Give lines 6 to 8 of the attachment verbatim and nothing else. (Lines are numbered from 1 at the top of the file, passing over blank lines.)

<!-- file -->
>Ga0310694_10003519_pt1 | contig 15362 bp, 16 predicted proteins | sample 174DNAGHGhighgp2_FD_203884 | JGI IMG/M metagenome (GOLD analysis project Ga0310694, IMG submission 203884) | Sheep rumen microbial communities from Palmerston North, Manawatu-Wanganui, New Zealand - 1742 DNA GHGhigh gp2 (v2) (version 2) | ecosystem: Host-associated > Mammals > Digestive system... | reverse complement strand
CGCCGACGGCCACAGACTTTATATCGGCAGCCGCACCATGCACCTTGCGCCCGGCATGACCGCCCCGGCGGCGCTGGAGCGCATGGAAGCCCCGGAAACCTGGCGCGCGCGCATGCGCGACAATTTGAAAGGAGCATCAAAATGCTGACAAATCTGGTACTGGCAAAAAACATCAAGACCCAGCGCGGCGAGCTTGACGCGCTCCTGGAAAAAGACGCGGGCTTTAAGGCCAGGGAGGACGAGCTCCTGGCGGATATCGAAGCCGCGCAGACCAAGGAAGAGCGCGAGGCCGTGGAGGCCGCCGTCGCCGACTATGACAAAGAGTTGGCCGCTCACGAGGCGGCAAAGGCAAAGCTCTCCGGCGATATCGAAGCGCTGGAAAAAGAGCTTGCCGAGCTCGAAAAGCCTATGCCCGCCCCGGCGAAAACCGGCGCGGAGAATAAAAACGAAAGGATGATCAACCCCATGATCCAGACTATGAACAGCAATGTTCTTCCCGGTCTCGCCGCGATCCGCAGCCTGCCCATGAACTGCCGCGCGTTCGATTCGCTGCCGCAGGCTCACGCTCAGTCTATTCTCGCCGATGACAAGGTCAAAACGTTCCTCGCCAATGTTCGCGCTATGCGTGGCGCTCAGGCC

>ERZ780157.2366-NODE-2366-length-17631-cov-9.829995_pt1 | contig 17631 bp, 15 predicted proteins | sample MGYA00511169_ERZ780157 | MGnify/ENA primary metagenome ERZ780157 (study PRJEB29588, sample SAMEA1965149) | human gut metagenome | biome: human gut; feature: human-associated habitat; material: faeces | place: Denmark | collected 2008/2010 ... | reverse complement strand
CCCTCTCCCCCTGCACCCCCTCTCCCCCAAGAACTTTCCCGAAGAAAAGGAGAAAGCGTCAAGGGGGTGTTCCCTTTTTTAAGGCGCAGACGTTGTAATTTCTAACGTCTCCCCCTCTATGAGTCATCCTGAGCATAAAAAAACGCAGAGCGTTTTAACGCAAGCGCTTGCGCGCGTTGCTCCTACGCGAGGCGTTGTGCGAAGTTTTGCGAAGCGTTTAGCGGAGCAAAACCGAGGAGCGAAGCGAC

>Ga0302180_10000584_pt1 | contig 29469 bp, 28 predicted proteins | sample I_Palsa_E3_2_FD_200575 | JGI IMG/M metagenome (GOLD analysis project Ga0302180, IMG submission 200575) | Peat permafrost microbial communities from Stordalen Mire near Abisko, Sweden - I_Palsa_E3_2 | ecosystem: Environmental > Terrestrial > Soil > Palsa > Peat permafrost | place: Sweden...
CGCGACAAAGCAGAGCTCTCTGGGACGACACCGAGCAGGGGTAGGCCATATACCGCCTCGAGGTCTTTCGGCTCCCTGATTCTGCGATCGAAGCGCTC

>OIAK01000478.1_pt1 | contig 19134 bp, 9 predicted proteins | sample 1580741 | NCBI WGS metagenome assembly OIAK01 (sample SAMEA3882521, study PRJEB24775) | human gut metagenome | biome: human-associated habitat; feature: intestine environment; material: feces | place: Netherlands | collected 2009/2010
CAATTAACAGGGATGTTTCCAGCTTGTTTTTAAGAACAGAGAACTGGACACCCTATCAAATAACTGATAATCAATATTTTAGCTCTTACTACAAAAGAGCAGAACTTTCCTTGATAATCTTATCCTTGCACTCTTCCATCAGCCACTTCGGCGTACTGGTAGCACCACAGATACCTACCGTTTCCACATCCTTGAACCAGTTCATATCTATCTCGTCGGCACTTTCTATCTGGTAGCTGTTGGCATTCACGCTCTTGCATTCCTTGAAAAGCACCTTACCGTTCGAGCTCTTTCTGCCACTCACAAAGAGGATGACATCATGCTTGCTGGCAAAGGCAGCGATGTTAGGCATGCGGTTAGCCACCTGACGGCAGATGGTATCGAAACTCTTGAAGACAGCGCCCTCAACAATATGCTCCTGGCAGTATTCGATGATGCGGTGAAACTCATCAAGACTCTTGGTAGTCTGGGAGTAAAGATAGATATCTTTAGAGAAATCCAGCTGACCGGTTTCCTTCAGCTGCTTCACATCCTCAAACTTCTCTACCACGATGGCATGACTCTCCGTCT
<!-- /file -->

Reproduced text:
CGCGACAAAGCAGAGCTCTCTGGGACGACACCGAGCAGGGGTAGGCCATATACCGCCTCGAGGTCTTTCGGCTCCCTGATTCTGCGATCGAAGCGCTC

>OIAK01000478.1_pt1 | contig 19134 bp, 9 predicted proteins | sample 1580741 | NCBI WGS metagenome assembly OIAK01 (sample SAMEA3882521, study PRJEB24775) | human gut metagenome | biome: human-associated habitat; feature: intestine environment; material: feces | place: Netherlands | collected 2009/2010
CAATTAACAGGGATGTTTCCAGCTTGTTTTTAAGAACAGAGAACTGGACACCCTATCAAATAACTGATAATCAATATTTTAGCTCTTACTACAAAAGAGCAGAACTTTCCTTGATAATCTTATCCTTGCACTCTTCCATCAGCCACTTCGGCGTACTGGTAGCACCACAGATACCTACCGTTTCCACATCCTTGAACCAGTTCATATCTATCTCGTCGGCACTTTCTATCTGGTAGCTGTTGGCATTCACGCTCTTGCATTCCTTGAAAAGCACCTTACCGTTCGAGCTCTTTCTGCCACTCACAAAGAGGATGACATCATGCTTGCTGGCAAAGGCAGCGATGTTAGGCATGCGGTTAGCCACCTGACGGCAGATGGTATCGAAACTCTTGAAGACAGCGCCCTCAACAATATGCTCCTGGCAGTATTCGATGATGCGGTGAAACTCATCAAGACTCTTGGTAGTCTGGGAGTAAAGATAGATATCTTTAGAGAAATCCAGCTGACCGGTTTCCTTCAGCTGCTTCACATCCTCAAACTTCTCTACCACGATGGCATGACTCTCCGTCT